I did my grad work with Philip Sharp at MIT [Massachusetts Institute of Technology]; this was back in the days when you had to make your own restriction enzymes. My first experience in his lab, he says, "Let me give you the two things you'll need to start." He walks me over to a –20° freezer, and he pulls out this chunk of ugly dark green-gray–looking frozen stuff, and he says, "This is Haemophilus influenzae paste. You'll need this." And then he walks across to a drawer and pulls out a hammer. And he says, "This is the second thing you'll need."
What advice do you find yourself giving frequently to members of your lab?
Don't give up. Also, a properly designed experiment gives you a meaningful answer whether it's [a] positive or negative result. But don't give up is the most important thing.
The other thing is I don't want to hear how many hours you spend in the lab. Just get the task done.
How do you work across disciplines?
It takes more than one meeting to establish a common language. And you need to be very open-minded. You interact with people from different disciplines for a reason, not just because they do things that you can't do but because they bring a perspective that you don't have.
What resources does the stem cell community need?
To do genomewide RNAi screens or entire proteomes is something that really needs to be accessible to young investigators, and what a lot of institutions will depend on is the ability to have a lot of first-rate central core resources and facilities.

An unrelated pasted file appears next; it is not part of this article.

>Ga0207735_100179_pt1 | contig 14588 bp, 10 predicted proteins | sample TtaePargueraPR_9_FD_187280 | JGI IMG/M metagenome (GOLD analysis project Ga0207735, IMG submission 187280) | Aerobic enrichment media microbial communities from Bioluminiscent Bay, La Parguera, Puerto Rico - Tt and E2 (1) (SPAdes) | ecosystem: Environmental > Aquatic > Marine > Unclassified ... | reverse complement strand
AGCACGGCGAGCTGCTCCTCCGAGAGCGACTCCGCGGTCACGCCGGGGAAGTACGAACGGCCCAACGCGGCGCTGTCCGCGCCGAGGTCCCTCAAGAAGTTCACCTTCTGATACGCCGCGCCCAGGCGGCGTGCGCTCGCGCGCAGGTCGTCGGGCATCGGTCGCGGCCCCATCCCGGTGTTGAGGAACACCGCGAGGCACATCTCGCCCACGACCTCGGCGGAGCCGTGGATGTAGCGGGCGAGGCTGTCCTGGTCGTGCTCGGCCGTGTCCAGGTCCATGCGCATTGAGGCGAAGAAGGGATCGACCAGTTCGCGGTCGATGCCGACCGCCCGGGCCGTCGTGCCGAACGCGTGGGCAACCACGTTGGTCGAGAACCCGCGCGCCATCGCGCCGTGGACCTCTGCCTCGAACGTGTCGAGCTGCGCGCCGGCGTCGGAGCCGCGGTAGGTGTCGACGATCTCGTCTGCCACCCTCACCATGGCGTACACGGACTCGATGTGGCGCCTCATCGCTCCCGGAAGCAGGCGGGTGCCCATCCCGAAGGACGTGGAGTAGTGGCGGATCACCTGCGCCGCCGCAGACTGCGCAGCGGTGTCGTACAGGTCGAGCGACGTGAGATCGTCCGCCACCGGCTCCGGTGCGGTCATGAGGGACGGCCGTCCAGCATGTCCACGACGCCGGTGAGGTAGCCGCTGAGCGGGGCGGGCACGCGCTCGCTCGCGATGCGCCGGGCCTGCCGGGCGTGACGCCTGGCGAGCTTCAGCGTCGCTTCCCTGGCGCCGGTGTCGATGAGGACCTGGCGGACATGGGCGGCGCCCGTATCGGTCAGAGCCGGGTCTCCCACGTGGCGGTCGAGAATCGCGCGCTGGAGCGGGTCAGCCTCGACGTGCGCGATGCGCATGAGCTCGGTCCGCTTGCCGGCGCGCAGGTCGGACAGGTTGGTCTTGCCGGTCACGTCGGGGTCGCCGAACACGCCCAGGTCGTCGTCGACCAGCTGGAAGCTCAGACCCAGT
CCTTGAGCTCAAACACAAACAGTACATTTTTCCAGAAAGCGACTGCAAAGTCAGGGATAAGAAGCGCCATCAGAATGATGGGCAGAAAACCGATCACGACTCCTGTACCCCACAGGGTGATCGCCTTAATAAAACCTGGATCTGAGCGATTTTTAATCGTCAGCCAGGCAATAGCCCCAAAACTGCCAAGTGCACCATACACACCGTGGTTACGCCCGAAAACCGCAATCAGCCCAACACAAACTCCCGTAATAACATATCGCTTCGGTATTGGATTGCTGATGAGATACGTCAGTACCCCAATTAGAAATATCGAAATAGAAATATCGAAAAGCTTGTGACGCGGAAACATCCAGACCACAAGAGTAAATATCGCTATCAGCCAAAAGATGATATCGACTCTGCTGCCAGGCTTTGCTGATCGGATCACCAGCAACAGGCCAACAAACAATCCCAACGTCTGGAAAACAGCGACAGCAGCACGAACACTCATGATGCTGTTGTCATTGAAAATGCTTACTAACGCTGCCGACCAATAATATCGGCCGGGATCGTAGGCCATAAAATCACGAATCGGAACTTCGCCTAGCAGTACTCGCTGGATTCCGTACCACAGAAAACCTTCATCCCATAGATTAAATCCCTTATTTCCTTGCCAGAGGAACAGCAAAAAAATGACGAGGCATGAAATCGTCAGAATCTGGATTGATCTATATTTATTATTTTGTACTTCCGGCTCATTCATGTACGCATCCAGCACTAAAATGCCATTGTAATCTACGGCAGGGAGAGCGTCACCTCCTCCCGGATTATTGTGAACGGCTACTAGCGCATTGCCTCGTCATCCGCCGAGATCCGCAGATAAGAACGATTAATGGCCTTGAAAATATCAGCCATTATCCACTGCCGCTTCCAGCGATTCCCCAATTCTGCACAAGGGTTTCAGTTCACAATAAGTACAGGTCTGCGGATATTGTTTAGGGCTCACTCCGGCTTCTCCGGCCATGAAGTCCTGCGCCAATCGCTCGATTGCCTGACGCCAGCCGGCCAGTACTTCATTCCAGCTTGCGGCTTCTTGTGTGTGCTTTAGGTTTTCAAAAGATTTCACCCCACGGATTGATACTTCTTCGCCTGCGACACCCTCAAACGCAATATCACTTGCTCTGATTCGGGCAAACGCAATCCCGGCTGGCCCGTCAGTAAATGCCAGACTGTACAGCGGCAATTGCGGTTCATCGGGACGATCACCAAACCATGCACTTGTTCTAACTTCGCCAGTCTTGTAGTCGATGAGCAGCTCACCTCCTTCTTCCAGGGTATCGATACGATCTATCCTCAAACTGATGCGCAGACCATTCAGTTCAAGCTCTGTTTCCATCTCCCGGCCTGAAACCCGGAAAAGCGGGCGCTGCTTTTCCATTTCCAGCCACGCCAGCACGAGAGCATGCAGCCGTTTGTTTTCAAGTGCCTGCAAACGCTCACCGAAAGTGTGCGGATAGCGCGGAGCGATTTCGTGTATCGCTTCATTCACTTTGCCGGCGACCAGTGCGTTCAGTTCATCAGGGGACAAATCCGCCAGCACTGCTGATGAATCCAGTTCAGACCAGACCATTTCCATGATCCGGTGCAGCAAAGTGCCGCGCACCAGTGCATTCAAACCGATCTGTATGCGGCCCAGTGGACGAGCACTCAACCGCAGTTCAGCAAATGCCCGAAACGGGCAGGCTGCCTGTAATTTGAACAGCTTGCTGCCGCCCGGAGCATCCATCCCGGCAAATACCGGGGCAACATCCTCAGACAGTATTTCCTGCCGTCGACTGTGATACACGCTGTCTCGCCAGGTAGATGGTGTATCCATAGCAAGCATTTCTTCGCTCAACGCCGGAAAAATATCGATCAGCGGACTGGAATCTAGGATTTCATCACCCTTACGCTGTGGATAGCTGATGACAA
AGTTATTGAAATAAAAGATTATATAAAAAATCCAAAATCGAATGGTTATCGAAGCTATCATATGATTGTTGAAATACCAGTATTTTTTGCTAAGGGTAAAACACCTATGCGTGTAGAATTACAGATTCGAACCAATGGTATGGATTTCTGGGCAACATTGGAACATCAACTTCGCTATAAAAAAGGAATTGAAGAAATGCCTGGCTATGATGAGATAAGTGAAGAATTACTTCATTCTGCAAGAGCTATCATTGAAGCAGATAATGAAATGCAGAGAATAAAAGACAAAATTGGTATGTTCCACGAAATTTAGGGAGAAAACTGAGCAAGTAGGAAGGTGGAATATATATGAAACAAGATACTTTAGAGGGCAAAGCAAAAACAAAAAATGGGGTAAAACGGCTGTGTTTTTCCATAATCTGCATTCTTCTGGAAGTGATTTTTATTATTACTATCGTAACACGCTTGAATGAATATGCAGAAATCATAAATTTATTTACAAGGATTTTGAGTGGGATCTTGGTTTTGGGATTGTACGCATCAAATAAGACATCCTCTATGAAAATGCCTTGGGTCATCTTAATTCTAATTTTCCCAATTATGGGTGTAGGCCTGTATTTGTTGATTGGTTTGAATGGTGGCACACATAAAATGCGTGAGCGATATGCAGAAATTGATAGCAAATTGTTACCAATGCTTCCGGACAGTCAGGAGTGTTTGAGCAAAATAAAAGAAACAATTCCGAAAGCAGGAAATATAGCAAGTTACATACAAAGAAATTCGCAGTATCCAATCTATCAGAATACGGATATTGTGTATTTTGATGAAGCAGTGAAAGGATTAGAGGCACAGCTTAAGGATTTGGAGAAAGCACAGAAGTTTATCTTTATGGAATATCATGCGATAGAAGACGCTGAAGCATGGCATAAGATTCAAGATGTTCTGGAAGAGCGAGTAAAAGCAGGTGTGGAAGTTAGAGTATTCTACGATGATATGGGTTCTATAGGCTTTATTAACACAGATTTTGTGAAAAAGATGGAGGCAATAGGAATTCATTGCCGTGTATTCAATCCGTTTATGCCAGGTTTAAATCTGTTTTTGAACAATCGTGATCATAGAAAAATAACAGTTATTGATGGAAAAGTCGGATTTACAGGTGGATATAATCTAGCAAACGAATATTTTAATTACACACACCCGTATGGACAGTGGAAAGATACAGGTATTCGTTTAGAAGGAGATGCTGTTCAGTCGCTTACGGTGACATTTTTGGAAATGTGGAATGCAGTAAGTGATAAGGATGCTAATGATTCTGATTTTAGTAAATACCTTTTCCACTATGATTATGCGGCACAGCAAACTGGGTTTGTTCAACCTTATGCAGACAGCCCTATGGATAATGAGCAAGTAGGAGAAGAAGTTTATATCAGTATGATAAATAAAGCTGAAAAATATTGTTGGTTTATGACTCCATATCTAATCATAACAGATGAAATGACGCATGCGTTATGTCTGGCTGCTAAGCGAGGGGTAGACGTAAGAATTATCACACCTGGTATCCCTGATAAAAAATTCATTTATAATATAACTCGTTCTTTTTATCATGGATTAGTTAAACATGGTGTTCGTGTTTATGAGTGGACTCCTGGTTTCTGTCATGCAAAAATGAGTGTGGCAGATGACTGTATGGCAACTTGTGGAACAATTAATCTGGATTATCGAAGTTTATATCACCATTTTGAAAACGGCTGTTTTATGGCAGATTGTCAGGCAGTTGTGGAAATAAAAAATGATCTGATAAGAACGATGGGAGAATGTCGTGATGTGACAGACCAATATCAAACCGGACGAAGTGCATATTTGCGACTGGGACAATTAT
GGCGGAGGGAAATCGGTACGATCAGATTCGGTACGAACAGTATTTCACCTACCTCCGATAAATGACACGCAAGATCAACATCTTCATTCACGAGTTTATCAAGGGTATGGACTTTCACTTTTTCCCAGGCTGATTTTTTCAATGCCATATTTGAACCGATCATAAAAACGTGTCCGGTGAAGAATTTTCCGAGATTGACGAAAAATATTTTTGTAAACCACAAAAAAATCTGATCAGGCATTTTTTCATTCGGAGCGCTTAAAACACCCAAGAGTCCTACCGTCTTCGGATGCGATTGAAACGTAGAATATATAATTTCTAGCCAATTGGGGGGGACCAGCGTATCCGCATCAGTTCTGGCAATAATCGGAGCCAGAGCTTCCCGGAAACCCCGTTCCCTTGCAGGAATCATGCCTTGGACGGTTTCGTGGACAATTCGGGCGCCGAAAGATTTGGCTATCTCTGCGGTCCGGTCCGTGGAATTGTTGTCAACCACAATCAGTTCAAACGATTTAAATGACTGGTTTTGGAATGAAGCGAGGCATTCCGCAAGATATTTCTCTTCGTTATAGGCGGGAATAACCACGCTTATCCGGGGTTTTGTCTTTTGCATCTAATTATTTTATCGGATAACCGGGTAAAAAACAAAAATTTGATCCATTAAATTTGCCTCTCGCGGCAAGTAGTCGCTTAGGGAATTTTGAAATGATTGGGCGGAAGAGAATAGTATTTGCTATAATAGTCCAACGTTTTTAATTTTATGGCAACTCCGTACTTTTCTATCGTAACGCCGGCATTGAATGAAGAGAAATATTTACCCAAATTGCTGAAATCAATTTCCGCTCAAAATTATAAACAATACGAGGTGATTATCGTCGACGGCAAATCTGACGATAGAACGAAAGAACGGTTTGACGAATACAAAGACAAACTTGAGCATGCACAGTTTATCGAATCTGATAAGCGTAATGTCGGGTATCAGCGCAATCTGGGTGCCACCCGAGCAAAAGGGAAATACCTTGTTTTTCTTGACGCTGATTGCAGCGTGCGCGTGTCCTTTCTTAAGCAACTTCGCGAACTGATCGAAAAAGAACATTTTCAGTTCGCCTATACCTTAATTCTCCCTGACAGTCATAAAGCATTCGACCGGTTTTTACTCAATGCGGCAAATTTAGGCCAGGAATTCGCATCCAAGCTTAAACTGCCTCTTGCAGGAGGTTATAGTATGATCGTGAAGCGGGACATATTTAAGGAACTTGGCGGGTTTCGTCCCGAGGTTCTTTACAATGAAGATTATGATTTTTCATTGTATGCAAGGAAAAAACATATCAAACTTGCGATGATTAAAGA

We have a human ES/iPS [induced pluripotent stem] core facility here. The same goes in deep sequencing and flow cytometry. This allows young assistant professor–level people to do things that previously were only possible in very large labs. You have to make the technology available. These things are expensive, though, and we're thankful to the state of New York for supporting this core.
What does that mean for how the stem cell community relates with governments and the public?
It's still a work in progress. It's a breath of fresh air from the new administration. Science is good again. The culture has changed. It's no longer a bad thing to be an intellectual. Stem cell biology is also a minefield. Twenty or more years ago, there was the beginning of gene therapy and a lot was promised. It's only now, years and years later, that we're starting to get some real clinical data. We all believe stem cell research will revolutionize medicine, but exactly how is a work in progress. You need to temper your promises with a dose of realism and caution. It's really important not to go out and promise that in two years we'll cure diabetes or spinal cord injury.
MacArthur, B.D., Ma'ayan, A. & Lemischka, I.R. Systems biology of stem cell fate and cellular reprogramming. Nature Rev. Mol. Cell Biol. 10, 672–681 (2009)
About this article
Cite this article
Baker, M. Ihor Lemischka: stem cells meet systems biology. Nat Rep Stem Cells (2009). https://doi.org/10.1038/stemcells.2009.129